These aspects of design, power, and security are all parts of the solution. Few companies have the resources to address them all. Thus, many companies have set up an ecosystem of multiple partners, which cooperate to support customers. As Singer put it: Companies must sell solutions, and that means they need partners with solutions that can plug into various infrastructures.

Connected IP Blocks: Busses or Networks?

Tuesday, November 5th, 2013

Gabe Moretti

David Shippy of Altera, Lawrence Loh from Jasper Design, Mentor’s Steve Bailey, and Drew Wingard from Sonics got together to discuss the issues inherent in connecting IP blocks whether in a SoC or on stack die architecture.

SLD: On chip connectivity uses area and power and also generates noise.  Have we addressed these issues sufficiently?

Wingard: The communication problem is fundamental to the high degree of integration.  We must consider how to partition the design to obtain sufficient high performance while consuming the least amount of power.  A significant portion of the cost benefits of going to a higher level of integration comes from the ability to share critical resources like off chip memory or a single control processor across a wide variety of elements.  This communication problem is fundamental to the design integration.  We cannot make it take zero area, we cannot make it have zero latency so we must think how we partition the design so that we can get things done with sufficient high performance and low power.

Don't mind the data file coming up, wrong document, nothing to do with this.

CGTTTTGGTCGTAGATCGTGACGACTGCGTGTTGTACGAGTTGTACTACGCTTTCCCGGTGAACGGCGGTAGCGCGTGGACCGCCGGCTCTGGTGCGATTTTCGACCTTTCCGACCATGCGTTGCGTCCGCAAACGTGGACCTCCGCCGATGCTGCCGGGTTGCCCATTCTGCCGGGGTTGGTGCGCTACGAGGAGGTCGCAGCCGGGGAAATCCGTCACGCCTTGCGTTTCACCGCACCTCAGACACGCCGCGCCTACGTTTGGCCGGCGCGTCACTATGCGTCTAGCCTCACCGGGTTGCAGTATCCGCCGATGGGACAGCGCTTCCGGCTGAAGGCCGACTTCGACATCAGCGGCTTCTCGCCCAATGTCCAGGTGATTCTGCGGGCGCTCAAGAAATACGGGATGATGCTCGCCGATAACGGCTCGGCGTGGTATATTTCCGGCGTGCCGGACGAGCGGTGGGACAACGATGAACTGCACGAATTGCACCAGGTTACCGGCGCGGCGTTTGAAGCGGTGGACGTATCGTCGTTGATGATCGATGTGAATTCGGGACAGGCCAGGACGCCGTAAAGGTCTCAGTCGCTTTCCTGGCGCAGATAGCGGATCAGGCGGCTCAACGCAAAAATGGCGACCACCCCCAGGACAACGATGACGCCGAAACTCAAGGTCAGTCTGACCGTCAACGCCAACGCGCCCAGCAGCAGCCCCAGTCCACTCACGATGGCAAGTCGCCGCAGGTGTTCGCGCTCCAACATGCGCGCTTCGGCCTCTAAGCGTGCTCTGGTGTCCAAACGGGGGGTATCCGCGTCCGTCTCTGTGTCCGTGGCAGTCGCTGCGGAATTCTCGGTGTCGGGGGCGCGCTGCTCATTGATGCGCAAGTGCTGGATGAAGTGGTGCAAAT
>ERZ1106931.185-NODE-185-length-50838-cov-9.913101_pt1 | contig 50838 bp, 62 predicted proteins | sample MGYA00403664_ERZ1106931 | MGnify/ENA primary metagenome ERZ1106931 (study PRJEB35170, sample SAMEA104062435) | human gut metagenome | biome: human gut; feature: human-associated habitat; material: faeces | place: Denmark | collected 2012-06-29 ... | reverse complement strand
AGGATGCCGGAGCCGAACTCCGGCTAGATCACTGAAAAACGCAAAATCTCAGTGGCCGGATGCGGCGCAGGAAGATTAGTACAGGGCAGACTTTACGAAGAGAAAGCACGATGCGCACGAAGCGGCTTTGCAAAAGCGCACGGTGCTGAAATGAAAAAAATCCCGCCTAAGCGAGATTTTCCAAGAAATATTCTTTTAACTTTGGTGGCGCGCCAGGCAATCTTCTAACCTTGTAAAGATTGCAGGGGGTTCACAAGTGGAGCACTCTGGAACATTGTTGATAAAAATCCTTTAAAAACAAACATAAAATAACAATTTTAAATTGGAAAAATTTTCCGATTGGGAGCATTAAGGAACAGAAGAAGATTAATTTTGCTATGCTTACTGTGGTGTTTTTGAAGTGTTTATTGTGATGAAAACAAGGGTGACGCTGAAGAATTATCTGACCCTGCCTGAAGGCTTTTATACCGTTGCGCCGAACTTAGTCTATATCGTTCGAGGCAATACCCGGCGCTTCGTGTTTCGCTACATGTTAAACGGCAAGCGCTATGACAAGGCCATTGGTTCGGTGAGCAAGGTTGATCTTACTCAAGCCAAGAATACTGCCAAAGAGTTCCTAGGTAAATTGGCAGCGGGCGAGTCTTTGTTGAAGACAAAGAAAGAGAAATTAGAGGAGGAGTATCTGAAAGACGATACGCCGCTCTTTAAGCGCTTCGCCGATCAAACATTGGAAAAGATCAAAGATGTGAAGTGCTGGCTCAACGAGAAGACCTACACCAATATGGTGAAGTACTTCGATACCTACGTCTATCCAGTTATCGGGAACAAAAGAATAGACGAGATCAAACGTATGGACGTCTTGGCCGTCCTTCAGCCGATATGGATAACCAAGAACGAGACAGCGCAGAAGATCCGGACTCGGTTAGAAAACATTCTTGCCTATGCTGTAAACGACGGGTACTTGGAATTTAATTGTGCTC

Loh: Another dimension that is challenging is the verification aspect.  We need to continue to innovate in order to address it.

Shippy: The number of transistors in FPGAs is growing but I do not see that the number of transistors dedicated to connectivity growing at the same pace as in other technologies.  At Altera we use network on chip to efficiently connect various processing blocks together.  It turns out that both area and power used by the network is very small compared to the rest of the die.  In general we can say that the resources dedicated to interconnect are around 3% to 5% of the die area.

Wingard: Connectivity tends to use a relatively large portion of the “long wires” on the chip, and so even if it may be a relatively modest part of the die area it runs the risk of presenting a higher challenge in the physical domain.

SLD: When people talk about the future they talk about “internet of things” or “smart everything”.  SoC are becoming more complex.  Two things we can do.  One knowing the nature of the IP that we have to connect we could develop standard protocols that use smaller busses or we can use a network on chip.  Which do you think is most promising?

Wingard: I think you cannot assume that you know what type of IP you are going to connect.  There will be a wide variety of applications and a number of wireless protocols used.  We must start with an open model that is independent of the IP in the architecture.  I am strongly in favor of the decoupled network approach.

SLD: What is the overhead we are prepared to pay for a solution?

Shippy: The solution needs to be a distributed system that uses a narrower interface with fewer wires.